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TOP 1000 REVIEWERon 16 February 2014
What a joy to have all of Zweig's short stories in one book. This contains 22 stories written between 1900-1940, spanning most of his writing life. It gives us an overview of his great contribution to the form - which was not easy to grasp when reading the brief and separate collections of his work the Pushkin Press had issued previously. All are translated from the German by that doyen of translators, Anthea Bell, who has done so much for Zweig in the English speaking world - she must surely be today's equivalent of Constance Garnett, who was writing at the same time as Zweig and who brought Turgenev and other great Russian novelists into English for the first time.

From the very first we encounter Zweig's impassioned, heightened, romantic style (it makes the plain, paired-down style favoured in so many novels today seem insipid by comparison). We are plunged into highly dramatic situations (some, perhaps, not wholly plausible) in which the effects on the characters involved, rather than the events, are what counts. Characters are always vividly realised, full of individuality, brilliantly described; invariably, they have reached a crisis point in their lives, are on the brink either of radical change or annihilation; their interior lives are what interests him most, events creating revelations and re-evaluations. Many of his characters are, in a Dostoevskian sense, under extremes of internal pressure.

Love, death, humanity - these are the great themes that irradiate his work; he draws you into human dramas with effortless ease and great narrative art. He believes strongly in telling a story rather than relying on atmospheric scenes and telling conversations, and this is not only satisfying at a deep level but gives many of the stories the feeling that they might have been novellas (some are called just that by others) in terms of their richness, scope and impact. What shines through is Zweig's acute sense of psychology, his great compassion for his characters, his extraordinary wisdom; and his literary skill puts him with the best European writers of the century.
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on 26 January 2015
There is no doubt this is a wonderful collection, bringing together a number of Anthea Bell's excellent
previously published translations with some new ones never before available in English. But this is "collected stories" not "complete" stories and in the absence of any introductory material, it's difficult to work out why certain works have not been included. The most obvious omission is Zweig's famous chess story The Royal Game. Now a lot of Zweig's work hovers in the long short story / novella vein but The Royal Game is actually shorter than other stories which are included here. And there are other novellas published by Pushkin Press which have also been ignored. Maybe it was felt the volume was too bulky already, maybe a volume called Collected Novellas is planned (that would be great!) but however you look at it, this volume does not contain all the stories Zweig wrote.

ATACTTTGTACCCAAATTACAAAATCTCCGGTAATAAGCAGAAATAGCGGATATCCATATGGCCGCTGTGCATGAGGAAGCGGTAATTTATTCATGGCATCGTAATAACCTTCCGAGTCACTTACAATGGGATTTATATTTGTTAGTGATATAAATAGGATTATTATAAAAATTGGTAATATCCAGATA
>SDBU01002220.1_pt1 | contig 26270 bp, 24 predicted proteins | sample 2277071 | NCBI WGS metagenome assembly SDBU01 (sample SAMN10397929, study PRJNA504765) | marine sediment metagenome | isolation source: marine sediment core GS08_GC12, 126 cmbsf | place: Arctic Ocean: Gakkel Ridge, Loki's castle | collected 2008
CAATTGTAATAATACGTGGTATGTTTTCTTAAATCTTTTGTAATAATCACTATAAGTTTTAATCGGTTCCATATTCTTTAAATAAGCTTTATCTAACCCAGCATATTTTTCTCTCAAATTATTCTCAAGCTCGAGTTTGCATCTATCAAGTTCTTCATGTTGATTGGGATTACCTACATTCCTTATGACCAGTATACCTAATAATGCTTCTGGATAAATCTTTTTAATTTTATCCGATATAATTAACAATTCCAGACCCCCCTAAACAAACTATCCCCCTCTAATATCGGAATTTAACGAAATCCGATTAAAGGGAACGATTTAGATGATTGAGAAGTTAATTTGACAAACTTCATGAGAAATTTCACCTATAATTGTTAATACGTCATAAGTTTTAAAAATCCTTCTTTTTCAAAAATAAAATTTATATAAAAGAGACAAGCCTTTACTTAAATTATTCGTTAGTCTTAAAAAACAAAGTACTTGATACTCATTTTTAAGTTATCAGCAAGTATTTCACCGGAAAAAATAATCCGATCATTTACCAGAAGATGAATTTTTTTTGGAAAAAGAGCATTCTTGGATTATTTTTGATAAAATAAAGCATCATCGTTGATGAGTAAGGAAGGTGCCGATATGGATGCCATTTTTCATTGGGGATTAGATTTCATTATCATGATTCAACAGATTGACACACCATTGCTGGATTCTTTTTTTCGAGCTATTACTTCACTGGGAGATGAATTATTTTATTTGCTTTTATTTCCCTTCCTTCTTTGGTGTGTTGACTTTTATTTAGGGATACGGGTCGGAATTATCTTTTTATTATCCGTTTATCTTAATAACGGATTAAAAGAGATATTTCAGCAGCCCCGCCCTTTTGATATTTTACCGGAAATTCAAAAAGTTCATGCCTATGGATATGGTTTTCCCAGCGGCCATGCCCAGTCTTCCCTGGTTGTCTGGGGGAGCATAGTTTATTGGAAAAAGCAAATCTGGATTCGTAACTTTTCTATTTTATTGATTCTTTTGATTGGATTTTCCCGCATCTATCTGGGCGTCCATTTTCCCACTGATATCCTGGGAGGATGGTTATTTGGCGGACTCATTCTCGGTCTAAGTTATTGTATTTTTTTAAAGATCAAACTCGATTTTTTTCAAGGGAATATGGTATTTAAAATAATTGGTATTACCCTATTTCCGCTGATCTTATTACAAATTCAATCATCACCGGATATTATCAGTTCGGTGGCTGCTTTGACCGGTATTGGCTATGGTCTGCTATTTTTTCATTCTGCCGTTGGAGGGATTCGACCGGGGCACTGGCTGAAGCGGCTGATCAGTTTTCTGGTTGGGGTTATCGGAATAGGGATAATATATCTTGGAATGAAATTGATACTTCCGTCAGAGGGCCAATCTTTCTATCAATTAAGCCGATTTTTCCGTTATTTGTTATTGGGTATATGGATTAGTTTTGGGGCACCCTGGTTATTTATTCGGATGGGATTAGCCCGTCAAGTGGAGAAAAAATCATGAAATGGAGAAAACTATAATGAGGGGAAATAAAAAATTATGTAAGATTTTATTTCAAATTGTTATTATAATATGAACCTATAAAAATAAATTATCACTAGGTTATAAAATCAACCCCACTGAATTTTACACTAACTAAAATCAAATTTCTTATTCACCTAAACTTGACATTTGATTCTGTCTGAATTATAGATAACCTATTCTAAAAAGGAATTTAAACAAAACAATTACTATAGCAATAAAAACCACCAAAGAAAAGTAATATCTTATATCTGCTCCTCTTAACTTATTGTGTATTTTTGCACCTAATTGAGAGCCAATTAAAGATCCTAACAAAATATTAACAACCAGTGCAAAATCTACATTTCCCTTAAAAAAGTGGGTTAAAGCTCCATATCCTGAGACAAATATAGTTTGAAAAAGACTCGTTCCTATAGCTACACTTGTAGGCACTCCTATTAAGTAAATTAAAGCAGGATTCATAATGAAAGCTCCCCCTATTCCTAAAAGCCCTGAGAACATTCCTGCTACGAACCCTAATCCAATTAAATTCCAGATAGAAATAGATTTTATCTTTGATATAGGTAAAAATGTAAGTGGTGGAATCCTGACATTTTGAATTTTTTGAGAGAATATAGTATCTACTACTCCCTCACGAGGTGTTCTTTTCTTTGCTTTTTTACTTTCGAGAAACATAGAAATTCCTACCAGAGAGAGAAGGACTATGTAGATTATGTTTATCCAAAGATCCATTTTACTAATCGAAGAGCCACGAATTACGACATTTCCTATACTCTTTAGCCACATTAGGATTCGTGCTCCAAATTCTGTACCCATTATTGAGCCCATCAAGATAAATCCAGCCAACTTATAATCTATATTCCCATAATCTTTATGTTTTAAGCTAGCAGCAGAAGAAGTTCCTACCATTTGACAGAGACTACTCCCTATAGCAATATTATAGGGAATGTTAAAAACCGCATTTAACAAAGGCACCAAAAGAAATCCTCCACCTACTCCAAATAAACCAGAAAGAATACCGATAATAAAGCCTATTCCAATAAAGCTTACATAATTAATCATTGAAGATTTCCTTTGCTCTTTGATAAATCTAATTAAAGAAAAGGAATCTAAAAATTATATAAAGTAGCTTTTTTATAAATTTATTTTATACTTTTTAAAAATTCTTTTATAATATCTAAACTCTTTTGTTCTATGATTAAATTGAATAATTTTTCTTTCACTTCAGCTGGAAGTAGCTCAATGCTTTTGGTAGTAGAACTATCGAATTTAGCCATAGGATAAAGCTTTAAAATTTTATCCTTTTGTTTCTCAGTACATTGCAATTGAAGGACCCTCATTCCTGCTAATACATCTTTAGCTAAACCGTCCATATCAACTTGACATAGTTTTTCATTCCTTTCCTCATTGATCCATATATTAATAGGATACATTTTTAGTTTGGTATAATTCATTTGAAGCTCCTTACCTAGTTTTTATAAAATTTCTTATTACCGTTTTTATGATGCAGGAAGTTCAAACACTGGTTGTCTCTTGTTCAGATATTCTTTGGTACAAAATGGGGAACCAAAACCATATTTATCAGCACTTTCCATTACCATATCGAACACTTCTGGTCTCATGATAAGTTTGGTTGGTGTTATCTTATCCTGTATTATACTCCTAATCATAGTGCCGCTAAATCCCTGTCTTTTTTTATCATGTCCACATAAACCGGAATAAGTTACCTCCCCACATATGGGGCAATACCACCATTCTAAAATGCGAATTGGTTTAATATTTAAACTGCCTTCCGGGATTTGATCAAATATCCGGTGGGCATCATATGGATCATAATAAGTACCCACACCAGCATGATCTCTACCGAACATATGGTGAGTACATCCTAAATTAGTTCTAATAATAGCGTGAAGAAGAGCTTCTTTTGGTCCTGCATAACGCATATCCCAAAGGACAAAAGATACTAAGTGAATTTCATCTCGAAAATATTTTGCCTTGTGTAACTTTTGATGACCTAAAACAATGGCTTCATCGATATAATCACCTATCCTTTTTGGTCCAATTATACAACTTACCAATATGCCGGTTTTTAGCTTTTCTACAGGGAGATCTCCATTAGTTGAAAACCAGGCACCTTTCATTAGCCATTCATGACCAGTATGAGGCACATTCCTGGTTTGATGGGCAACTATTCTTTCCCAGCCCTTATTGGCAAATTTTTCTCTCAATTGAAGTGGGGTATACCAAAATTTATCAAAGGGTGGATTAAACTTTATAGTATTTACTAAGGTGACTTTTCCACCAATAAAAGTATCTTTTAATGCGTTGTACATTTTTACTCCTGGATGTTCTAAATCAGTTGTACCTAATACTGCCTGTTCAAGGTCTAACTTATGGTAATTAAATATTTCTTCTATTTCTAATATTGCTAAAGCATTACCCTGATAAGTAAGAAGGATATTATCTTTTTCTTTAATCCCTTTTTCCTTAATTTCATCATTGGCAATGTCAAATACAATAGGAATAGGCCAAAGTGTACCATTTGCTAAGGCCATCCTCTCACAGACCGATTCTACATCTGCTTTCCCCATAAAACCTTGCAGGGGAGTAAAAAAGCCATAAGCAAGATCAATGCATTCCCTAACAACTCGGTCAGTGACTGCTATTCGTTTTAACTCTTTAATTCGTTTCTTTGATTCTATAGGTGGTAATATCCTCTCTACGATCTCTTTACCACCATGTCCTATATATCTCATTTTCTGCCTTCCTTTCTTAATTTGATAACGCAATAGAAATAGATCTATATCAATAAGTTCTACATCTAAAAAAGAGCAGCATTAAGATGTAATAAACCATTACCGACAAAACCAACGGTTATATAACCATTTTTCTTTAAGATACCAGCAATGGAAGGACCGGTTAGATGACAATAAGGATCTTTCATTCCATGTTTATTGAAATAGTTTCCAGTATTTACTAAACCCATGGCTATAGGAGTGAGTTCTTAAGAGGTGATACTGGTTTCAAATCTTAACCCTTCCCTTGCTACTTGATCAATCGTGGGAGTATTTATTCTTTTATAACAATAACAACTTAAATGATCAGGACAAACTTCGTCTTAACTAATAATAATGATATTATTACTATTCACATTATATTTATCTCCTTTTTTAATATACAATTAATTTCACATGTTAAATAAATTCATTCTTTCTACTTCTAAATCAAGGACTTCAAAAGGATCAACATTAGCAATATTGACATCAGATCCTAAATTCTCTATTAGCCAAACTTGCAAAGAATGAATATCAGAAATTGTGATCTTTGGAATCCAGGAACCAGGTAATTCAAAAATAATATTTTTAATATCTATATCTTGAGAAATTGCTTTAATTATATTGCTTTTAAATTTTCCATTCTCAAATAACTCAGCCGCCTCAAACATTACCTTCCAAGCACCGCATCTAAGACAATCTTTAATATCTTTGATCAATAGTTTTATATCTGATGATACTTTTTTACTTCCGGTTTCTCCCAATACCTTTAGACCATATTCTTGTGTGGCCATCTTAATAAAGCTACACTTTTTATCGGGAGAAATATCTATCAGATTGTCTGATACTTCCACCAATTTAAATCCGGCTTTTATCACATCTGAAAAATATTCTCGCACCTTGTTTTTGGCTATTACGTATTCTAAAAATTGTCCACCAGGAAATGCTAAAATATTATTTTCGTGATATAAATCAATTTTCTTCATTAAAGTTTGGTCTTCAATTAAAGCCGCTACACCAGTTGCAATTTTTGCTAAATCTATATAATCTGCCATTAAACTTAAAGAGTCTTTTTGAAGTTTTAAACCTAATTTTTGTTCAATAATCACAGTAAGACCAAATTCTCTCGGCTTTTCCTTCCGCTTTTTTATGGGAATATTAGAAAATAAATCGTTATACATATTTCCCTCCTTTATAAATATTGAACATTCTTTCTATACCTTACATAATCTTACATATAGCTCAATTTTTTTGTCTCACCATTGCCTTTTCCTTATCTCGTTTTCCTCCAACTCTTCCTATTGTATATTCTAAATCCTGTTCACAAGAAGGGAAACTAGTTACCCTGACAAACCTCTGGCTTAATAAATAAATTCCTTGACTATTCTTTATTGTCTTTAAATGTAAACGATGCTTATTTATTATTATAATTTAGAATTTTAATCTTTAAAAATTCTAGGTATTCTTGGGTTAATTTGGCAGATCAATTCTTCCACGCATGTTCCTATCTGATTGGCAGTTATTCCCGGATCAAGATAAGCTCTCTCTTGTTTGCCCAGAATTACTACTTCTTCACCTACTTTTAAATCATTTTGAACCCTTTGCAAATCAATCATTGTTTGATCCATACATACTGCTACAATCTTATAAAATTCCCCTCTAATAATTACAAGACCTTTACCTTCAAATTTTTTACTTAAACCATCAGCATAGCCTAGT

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TOP 50 REVIEWERon 15 December 2014
I’d be the first to admit that I really don’t generally like or enjoy short stories. But I would always make an exception for writers such as Stefan Zweig or Joseph Roth. These authors have an enviable ability to get inside the human condition and within pages, paragraphs or even sentences, lay people open as they really are, as opposed to how they wish to appear in society.

This collection is all the short stories written by Zweig (1881-1942). A Jewish Austrian writer, Zweig was horrified by the rise of the Nazis. He and his wife fled Austria in 1934, and lived in England, before moving to the USA and then to Brazil. In 1942, despairing of the future of Europe and its culture, they committed suicide.

Zweig’s writing is deep and introspective, yet utterly human and readable. These 22 short stories range from just a few pages to about 60 pages, and are published in this wonderful Pushkin Press edition in order of their being written and published, originally in German (from 1900 to 1942). The stories take place in different times and places, but always write of men and women who make and live life choices, for better or for worse. They are timeless in their humanity and compassion, empathy and sorrow, and offer a wonderful legacy to Zweig’s work.
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on 7 February 2016
Zweig is a fantastic writer and this book of short stories are another example. It is nice to read it in a coffee house after a long working day with a cup of americano. Short , easy and wonderful novellas
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on 12 June 2014
Some of these stories were slightly over the top and melodramatic for today's taste, but most of them were gems of literature (thank you translator Anthea Bell who cannot be praised enough) and insight into the human condition and the psychological reasons why things don't always go in a straightforward predictable fashion. Great read.
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on 5 December 2014
A beautifully produced volume of less familiar Stefan Zweig's shorter fiction. Strongly recommended!
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on 29 December 2013
A most intelligent and masterly written collection.

I challenge anyone to read the various stories and not be moved.

Buy it !
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on 17 April 2016
Bought for my daughter and she loves it.
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on 17 May 2016
As always. Fantastic!
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on 11 March 2015
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